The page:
A storm of controversy has erupted over the ruling of a Pennsylvania judge to dismiss a case against a Muslim man accused last October of attacking an atheist who marched as "Zombie Muhammad" in a local Halloween parade.
Citing a lack of admissible evidence, Cumberland County Magisterial District Judge Mark Martin dismissed harassment charges against Talaag Elbayomy, a muslim immigrant who was recorded in a grainy video last October physically engaging another man, Ernest Perce V, during the Oct. 11 parade in Mechanicsburg, Pa.
Perce, a member of the "Parading Atheists of Central PA," filed a complaint with police alleging that Elbayomy attacked him during the parade and inflicted bodily harm, according to the Harrisburg Patriot-News.
"He grabbed me, choked from the back, spun me around to try to get [my "Muhammad of Islam" sign] off that was wrapped around my neck," Perce told ABC 27 News.
Elbayomy in turn filed a complaint with police alleging that Perce instigated the attacks and told courts that he never touched him during the argument. But the officer who took the pair's complaints, Sgt. Brian Curtis, told ABC 27 that Elbayomy admitted at the scene to grabbing Perce's sign and pulling his fake beard, which led Curtis to charge him with harassment.
Saying that the case represents one man's word against the other and that the video is inadmissible, Judge Martin threw out the charge against Elbayomy, Fox News reports.
But in announcing his ruling, Martin also made remarks that have led a number of organizations to accuse him of bringing religion into the courtroom.
Writing for American Atheists, Al Stefanelli said he was particularly concerned with portions of Martin's remarks where he "offers a lesson on Islam."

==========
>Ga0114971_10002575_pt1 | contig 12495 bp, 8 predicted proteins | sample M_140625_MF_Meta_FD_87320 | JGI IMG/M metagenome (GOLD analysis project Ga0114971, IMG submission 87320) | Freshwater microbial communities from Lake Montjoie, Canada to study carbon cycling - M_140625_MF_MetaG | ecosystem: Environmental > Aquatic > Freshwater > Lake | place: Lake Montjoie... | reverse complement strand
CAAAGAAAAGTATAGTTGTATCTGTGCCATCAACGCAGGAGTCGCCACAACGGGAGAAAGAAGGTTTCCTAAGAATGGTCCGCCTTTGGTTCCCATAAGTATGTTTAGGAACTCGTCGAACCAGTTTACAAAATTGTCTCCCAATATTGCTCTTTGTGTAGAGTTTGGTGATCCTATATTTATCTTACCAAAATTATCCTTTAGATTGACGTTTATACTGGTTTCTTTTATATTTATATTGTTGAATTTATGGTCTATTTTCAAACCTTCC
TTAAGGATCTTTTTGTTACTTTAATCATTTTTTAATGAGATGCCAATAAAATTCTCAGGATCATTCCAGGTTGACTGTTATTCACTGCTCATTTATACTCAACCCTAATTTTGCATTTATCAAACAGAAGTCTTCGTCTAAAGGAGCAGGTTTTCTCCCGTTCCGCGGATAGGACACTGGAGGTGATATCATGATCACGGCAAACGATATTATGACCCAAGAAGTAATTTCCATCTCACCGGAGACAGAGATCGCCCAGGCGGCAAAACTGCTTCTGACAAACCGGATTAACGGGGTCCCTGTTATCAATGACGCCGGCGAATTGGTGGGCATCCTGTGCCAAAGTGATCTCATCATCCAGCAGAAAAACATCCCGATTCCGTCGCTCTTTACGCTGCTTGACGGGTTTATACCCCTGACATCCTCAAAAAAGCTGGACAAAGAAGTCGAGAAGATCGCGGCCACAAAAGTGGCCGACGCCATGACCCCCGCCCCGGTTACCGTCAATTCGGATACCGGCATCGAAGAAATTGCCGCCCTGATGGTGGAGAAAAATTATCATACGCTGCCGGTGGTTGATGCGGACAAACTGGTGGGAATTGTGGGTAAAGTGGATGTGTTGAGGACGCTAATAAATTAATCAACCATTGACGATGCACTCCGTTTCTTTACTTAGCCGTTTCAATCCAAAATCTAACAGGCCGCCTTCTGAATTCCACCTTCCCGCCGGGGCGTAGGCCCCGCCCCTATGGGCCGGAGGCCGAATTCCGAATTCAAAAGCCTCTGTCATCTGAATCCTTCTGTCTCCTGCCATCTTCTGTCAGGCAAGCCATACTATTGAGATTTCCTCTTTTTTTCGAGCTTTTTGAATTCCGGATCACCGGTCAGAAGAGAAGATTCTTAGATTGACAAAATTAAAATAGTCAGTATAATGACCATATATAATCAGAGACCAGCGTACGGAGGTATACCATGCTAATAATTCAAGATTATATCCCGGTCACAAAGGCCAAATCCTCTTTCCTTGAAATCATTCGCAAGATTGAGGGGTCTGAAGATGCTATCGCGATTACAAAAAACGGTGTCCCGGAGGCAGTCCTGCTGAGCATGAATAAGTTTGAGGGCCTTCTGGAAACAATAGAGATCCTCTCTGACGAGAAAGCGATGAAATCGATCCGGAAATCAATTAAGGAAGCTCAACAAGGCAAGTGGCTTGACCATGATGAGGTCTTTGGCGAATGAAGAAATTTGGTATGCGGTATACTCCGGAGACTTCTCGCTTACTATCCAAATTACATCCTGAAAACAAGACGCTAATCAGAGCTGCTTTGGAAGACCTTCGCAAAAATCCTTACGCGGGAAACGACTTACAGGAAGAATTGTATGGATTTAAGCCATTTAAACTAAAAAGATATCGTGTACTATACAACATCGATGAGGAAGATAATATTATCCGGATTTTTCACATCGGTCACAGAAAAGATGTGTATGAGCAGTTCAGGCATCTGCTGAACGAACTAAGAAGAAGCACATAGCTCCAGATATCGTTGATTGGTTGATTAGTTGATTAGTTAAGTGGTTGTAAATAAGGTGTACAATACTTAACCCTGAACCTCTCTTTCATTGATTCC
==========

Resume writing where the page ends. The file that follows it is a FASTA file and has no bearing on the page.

According to a transcribed audio recording of Martin's remarks posted to YouTube by Perce, which was later re-transcribed for clarity by the National Review Online, the judge told Perce that "what you have done is you have completely trashed their essence, their being. They find it very very very offensive."
Judge Martin continued:
If I were a Muslim, I'd find it offensive. But you have that right, but you're way outside your boundaries or first amendment rights. This is what, and I said I spent about 7 and a half years living in other countries. when we go to other countries it's not uncommon for people to refer to us as ugly Americans this is why we are referred to as ugly Americans, because we are so concerned about our own rights we don't care about other people's rights as long as we get our say but we don't care about the other people's say.
Jonathan Turley, a law professor at George Washington University, wrote that wherever Martin's religious leanings may fall, the greater issue is that "his legal views seem grotesquely out of place."
"There are legitimate uses of the culture defense. However, when it comes to free speech, that is not just our controlling constitutional right but the touchstone of our culture," Turley wrote. "... I view this as an extremely troubling case that raises serious questions of judicial temperament, if not misconduct."
Since the controversial ruling was handed down, Perce says he has received hundreds of death threats.
“People have said that they would kill me, rip my eyes out, run me over, shoot me and then laugh at me, since I have blasphemed Muhammad,” Perce told The Daily Caller. “They say I will be found out and hung in front of my family.”